It’s a good year for production designer Mark Ricker to suss out award finalists in that category (and it’s kissin’ cousin, art direction), since he may find himself in the thick of the awards hunt—on the Academy and guild sides—for his own work channeling both ’60’s-era Paris and the present-day US in Julie & Julia.
Ricker—whose credits also include Fierce People and The Nanny Diaries, among others—says he looks for “a tactical world you can move through.” As a viewer, he states, you generally “go in expecting things to be digitized and rendered,” but finds an “additional level of appreciation” when they aren’t—when there’s the “added texture” to real world surfaces, materials and palettes. Though as he acknowledges, “I’ll be the first to admit—sometimes you can’t even tell.”
Justin Thompson: “[Star Trek is]one of the most beautiful science-fiction films I’ve seen—the shapes, tone and color were all gorgeous. It was retro, without being kitschy or nostalgic.”
What he can tell is what films jumped out at him, from a production design standpoint, this past year. Among those, he lists Where the Wild Things Are, Public Enemies, the historical drama Amelia, and—for an earlier period—Jane Campion’s John Keats’ romance, Bright Star.
He also likes the Fellini-reworking Nine, as exemplary of work which takes viewers “to another realm.”
Working in another realm himself—animation—is Justin Thompson, who was the production designer on the surprise CG hit Cloudy with a Chance of Meatballs. Of live-action films, he liked the work in the latest Harry Potter installment, FX-favorites District 9 and Star Trek, and R-rated superhero deconstruction Watchmen.
The latter film, he maintains, is “just phenomenal” from a technical standpoint. He says he’s “studied frames” of the Alex McDowell-designed film, and calls its art direction—supervised by Francois Audouy—”flawless.”
The film, he continues “retains humor” from its origin in Dave Gibbons’ artwork in the graphic novel, yet was “dark enough” that it allowed the filmmakers “to explore” the edge-of-apocalypse world created by writer Alan Moore.
As for District 9, he likes the job PD Philip Ivey did in “maintaining the grittiness” of what you see in the initially documentary-like exploration of the “shantytowns” the close-encoutering aliens are restricted to. The look “allowed things to feel sort of dirty—you could believe this was happening in the real world.”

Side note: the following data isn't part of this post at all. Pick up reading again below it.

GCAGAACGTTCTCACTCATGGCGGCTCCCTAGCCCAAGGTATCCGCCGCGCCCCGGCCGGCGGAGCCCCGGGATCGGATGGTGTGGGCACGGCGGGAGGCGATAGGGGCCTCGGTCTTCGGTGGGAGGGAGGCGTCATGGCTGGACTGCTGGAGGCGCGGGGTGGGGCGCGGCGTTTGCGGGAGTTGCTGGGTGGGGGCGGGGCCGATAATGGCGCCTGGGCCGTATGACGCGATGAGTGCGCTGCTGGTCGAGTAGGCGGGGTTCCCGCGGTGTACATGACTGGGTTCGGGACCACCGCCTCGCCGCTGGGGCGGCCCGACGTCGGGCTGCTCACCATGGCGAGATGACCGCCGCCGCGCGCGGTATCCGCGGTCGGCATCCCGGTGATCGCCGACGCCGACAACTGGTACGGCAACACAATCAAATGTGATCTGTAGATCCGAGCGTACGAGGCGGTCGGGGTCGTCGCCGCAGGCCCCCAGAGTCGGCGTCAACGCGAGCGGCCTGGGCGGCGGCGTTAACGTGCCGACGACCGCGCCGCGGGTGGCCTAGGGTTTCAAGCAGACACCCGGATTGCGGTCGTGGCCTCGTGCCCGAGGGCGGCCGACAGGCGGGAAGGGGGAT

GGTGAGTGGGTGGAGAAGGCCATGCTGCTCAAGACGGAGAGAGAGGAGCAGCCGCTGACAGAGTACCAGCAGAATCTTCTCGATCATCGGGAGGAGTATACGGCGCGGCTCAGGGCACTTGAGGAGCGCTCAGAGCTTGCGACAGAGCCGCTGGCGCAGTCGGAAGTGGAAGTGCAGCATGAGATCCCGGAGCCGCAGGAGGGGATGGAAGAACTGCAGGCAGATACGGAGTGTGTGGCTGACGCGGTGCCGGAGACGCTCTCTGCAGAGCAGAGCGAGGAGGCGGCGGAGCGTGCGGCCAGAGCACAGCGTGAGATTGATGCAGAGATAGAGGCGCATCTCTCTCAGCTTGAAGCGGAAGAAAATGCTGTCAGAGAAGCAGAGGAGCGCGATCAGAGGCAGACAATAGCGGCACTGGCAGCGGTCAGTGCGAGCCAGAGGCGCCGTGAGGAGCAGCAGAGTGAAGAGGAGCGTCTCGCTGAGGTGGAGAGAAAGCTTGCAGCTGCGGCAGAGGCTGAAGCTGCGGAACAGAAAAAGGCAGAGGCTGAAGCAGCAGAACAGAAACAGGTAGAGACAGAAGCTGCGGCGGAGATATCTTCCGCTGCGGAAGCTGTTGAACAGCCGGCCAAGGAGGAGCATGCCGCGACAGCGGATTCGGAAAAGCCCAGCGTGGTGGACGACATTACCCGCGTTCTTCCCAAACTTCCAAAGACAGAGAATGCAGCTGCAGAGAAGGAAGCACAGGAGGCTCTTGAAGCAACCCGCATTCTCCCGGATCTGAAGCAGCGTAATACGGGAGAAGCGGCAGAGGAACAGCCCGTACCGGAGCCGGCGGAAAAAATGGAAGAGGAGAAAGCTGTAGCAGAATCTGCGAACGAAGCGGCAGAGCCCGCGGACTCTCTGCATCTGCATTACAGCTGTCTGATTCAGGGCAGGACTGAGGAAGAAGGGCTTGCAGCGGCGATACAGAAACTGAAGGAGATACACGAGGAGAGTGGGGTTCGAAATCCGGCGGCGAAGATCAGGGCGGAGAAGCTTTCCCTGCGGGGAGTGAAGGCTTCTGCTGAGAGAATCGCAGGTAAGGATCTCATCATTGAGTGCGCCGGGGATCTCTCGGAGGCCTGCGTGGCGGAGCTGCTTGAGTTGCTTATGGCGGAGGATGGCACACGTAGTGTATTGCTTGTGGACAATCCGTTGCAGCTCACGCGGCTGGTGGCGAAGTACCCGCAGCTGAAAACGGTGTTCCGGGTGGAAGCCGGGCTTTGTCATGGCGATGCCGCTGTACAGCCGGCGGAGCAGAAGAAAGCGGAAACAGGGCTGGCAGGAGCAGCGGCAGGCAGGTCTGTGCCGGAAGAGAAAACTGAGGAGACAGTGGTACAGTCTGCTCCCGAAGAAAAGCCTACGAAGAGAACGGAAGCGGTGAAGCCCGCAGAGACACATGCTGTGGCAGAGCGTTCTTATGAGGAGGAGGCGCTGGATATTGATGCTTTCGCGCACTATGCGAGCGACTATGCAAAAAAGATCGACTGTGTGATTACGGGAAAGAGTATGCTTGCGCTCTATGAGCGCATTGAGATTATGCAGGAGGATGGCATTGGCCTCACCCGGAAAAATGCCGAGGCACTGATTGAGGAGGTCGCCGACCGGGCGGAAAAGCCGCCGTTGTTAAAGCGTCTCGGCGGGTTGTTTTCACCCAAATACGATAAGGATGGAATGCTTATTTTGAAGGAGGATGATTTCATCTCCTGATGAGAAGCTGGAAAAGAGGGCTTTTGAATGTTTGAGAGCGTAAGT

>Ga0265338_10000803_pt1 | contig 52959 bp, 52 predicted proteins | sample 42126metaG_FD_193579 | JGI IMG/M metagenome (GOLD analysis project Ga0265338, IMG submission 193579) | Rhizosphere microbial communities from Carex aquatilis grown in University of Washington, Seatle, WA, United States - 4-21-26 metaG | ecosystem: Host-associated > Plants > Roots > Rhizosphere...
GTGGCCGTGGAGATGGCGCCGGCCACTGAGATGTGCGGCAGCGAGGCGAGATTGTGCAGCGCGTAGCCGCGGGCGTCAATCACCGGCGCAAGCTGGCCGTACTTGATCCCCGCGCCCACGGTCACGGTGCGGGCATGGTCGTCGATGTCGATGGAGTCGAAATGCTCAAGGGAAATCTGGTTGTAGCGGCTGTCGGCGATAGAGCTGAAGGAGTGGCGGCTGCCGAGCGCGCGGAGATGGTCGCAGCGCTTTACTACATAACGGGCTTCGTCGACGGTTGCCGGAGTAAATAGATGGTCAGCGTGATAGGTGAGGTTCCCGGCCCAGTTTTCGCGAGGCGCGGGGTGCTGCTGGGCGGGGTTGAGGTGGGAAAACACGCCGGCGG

Of Star Trek, and designer Scott Chambliss’ work, he says it was “one of the most beautiful science-fiction films I’ve seen—the shapes, tone and color were all gorgeous. It was retro, without being kitschy or nostalgic.”
He speaks of the “shape language” of the original series, and how that visual language was brought forward into the film, without being slavishly imitated.
Of his own “shape language,” he notes that design in animation is “approached from the overall look. We don’t get into details as much as live-action designers do.”
Cloudy itself was taken from a renowned picture book, and Thompson says he also wanted the world of Cloudy to be “believable,” while creating a look for a “kids’ disaster film. I wanted it to be a comedy first, and an action film second.”
Thus, background explosions were made to seem “less dangerous,” and he made sure the world—though different from the “cross-hatching” style of the original illustrations—was one that remained visually plausible on its own terms.
Of the year’s other animated films, he says it’s an “honor to compete” against such offerings as Up and Coraline. Of the latter, he says the stop-motion animation was “treated with a sense of whimsy,” and the design of the characters was “unique.”
That is due to choices by Coraline’s director Henry Selick, who found himself production designing his film when changes during a long pre-production process caused an amicable parting between him and the original PD. Of the work he liked during the year, Selick in turn mentions the Iraq war drama/character study The Hurt Locker, along with Pixar’s Up, and Thompson’s work on Cloudy, saying he liked the “Muppet-y choices” for the film’s look, with the characters “bleeding over” into the world of the story at large, underscoring its themes.
On the live-action front, one late dark horse entry also features the inner lives of characters “bleeding over” into the design at large. The British film Creation tells of Charles Darwin’s struggles to finish his book The Origin of the Species while grieving for a lost child. The BBC-financed biopic proved a lightning rod for larger American distributors, who were scared off from picking up the film by imagining the wrath of American fundamentalists.
However, plucky Newmarket Films stepped into the breach, and the film will be getting a limited Dec. 25 release, qualifying it for this year’s award season.
Laurence Dorman’s production design takes its “shape language” from Darwin’s original stomping grounds, some ingenious doubling (parts of England doubled for the tropics during flashbacks of the biologist’s epic sea voyage), contemporaneous Victoriana, and the inner emotional lives of its characters.
Whether the film has enough time to develop momentum remains to be seen. After all, as Darwin noted, all of life is in competition with itself. How much more would the theory have been underscored if he knew about award season?